FOLKS WHO don't want to shell out $19.95 to watch the inaugural
Lingerie Bowl on pay-per-view at halftime of the Super Bowl can
still see some attractive entertainment on CBS. Calling the game
"a unique and exciting experience that I have looked forward to
for many years," Janet Jackson has signed on to perform at
intermission of Super Bowl XXXVIII at Houston's Reliant Stadium.
Jackson has a new album scheduled for release in early 2004. As
for the alternative game, in which teams of scantily clad models
will play football under the watchful eye of coaches Lawrence
Taylor and Eric Dickerson, it will go on without its lone major
sponsor. Dodge, which had hoped to use the event to sell trucks
to the macho set, pulled out last week after research revealed
that the game might be viewed in some quarters as a tad sexist.
Said Dodge's global marketing chief, George Murphy, "The event
was diverting media and consumer attention from current
--Indianapolis running back Edgerrin James might not even be the
best colt with that first name. Edgerrin, a 2-year-old
thoroughbred owned by Indianapolis season-ticket holders Herb and
Darlene Likens, has won all three of his starts--including the
$35,000 South Bend Stakes on Nov. 29. "He's big and powerful, and
he's a competitor like Edgerrin James," says Herb Likens.
"Edgerrin the horse knows he's good." That's all that matters to
James, who was pleasantly surprised when SI told him of the
horse's existence--and even happier to learn he's undefeated.
"That's what I'm talking about," said James. "A young
thoroughbred champion in the making!" His request for the
Likenses: "They can't keep that horse too clean. It's got to be
unique, and it's got to win."
--We don't yet know how good it is, but The Perfect Score, which
stars Darius Miles alongside Lost in Translation star Scarlett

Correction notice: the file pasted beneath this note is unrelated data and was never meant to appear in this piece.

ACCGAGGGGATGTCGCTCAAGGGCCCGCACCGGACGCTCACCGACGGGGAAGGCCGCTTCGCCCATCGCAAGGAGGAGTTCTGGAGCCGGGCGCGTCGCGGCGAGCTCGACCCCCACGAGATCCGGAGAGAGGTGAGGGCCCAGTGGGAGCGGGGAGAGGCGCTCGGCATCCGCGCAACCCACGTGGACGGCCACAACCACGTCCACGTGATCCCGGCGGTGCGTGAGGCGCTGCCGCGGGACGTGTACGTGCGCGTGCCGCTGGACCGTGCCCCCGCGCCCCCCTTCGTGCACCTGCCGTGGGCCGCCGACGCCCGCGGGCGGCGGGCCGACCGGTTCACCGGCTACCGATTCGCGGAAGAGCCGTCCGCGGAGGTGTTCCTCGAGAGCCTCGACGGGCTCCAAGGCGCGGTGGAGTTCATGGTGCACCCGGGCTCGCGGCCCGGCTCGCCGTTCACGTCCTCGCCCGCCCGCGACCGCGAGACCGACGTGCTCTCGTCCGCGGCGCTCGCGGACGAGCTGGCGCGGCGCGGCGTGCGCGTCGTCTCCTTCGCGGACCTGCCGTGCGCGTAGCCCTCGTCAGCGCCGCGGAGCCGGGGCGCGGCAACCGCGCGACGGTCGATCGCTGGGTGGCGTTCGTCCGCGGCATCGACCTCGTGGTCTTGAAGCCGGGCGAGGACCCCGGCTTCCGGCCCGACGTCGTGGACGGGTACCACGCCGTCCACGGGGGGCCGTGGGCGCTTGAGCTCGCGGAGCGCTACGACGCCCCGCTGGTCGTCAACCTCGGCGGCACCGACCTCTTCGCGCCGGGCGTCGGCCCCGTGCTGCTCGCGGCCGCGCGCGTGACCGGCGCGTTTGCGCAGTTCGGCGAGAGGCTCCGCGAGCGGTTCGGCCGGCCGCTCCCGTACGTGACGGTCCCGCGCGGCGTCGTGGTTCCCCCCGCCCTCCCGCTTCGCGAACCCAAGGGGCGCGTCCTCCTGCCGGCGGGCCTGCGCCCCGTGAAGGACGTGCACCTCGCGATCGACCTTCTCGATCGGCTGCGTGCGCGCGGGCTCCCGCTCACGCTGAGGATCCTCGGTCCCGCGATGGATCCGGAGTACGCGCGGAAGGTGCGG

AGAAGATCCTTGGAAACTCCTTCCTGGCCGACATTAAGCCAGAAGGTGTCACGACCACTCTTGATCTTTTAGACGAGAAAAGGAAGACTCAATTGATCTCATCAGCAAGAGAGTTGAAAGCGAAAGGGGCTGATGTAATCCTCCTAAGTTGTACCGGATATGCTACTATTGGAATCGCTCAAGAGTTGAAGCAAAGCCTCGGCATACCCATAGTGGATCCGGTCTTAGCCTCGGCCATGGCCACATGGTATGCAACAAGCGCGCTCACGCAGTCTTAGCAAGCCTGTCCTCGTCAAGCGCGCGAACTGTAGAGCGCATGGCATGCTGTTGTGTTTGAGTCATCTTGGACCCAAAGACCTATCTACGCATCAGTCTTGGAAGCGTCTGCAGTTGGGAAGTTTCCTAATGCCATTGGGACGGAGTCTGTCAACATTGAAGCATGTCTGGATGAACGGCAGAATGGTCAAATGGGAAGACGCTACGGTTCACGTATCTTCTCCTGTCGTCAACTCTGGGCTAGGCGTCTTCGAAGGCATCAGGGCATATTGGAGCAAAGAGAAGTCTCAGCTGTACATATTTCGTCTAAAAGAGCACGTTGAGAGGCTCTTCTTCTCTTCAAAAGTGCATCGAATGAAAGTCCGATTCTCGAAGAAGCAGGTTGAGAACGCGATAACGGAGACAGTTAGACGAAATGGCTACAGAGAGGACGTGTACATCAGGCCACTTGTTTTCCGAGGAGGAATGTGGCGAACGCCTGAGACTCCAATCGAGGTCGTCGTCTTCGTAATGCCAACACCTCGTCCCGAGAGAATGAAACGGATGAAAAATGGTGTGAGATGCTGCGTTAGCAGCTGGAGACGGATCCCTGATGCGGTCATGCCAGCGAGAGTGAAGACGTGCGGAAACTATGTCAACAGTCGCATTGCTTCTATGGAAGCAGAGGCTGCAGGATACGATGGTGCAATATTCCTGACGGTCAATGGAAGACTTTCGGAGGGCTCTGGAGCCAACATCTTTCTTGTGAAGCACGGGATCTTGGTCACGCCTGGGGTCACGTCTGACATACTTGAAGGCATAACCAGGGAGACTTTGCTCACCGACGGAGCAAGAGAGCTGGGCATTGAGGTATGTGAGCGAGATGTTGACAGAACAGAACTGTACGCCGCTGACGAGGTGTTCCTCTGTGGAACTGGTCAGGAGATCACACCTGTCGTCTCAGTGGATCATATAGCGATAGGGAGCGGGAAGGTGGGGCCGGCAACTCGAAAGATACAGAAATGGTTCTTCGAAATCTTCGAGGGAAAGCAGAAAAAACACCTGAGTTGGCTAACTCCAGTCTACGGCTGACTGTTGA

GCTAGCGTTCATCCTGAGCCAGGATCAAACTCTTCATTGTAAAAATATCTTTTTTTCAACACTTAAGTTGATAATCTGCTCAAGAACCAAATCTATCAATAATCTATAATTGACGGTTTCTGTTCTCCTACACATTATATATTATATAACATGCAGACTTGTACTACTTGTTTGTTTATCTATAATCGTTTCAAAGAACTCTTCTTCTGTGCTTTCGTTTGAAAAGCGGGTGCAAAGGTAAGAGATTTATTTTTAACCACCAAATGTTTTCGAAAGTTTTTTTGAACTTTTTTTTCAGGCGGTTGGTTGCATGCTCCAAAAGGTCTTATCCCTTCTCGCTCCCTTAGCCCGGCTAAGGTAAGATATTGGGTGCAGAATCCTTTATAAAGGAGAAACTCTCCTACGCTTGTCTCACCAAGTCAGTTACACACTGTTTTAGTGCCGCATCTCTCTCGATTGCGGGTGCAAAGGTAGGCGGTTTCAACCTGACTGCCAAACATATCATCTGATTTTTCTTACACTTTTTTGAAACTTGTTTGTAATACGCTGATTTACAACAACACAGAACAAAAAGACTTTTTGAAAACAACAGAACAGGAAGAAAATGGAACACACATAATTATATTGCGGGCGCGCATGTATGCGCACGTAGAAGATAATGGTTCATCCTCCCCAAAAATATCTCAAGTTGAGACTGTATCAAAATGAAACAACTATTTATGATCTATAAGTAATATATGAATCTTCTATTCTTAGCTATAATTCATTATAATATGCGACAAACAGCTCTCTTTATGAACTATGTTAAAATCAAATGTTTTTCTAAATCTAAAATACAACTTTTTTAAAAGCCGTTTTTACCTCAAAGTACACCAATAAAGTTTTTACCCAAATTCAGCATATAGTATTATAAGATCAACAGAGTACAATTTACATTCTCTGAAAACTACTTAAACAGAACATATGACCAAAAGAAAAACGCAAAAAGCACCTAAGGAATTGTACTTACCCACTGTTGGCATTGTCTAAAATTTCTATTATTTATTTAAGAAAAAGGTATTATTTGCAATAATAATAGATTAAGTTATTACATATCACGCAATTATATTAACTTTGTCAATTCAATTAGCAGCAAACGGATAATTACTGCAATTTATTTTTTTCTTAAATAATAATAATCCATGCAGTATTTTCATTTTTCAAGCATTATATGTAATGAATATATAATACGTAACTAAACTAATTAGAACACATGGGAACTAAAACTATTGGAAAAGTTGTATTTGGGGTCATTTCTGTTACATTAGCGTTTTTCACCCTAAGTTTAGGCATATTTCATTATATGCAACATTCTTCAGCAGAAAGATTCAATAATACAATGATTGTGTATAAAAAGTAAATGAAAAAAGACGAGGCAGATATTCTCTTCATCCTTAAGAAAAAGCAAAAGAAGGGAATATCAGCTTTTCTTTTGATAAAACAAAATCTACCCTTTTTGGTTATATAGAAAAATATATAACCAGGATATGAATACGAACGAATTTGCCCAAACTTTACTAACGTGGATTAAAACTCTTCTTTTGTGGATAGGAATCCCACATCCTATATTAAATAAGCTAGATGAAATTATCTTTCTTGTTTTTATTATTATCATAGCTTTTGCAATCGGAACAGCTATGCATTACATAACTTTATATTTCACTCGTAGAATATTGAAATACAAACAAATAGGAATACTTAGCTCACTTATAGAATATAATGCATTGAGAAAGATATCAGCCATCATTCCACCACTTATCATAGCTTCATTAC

Johansson and hits the screen next month, certainly sounds
realistic. The Cavs' forward, who skipped college to jump to the
NBA in 2000, plays Desmond, a New Jersey high schooler
contemplating a similar move. Ultimately Desmond wants to go to
St. John's, so he schemes to steal a copy of the SAT. Miles--who
had no acting experience and says he modeled his work on the
thespian techniques of Shaquille O'Neal (Kazaam)--got the gig
after being asked to audition by the film's producer and writers,
who are Clippers fans. (Miles played in L.A. until last season.)
Says Miles, "All of my lines in the movie are basically the same
stuff I was telling people when I was in high school."
--Talk about a target audience: Democratic presidential candidate
Gen. Wesley Clark put together a campaign ad that ran only in New
Hampshire (primary date: Jan. 27) and only during last Saturday's
Patriots-Jets game. Clark wore a Pats sweatshirt, juggled a
football and went heavy on metaphor: "When you're down, you have
to be able to turn things around, and you never give up. And
let's face it, you have to be strong on defense," Clark said to
the camera. "You also need to be strong on offense. And having a
heck of a quarterback doesn't hurt either." ... Hall of Fame
jockey Gary Stevens, who played jockey George Woolf in
Seabiscuit, says he'll take a leave of absence from riding if an
acting project comes along. "I've got other priorities right now
besides horse racing," said the 40-year-old, who suffered a
fractured vertebra and a punctured lung in a spill at the
Arlington Million in August. "It's a lot safer behind a camera
than it is on top of a horse."
December 29, 2003
THIS WEEK'S SIGN OF THE APOCALYPSE
A Scottish rugby team quit in the middle of a league match
because the players complained that the 43° weather was too
THEY SAID IT JOHN AMAECHI
Rockets center, on not having played a single minute all season:
"That's part of the challenge of being a professional athlete."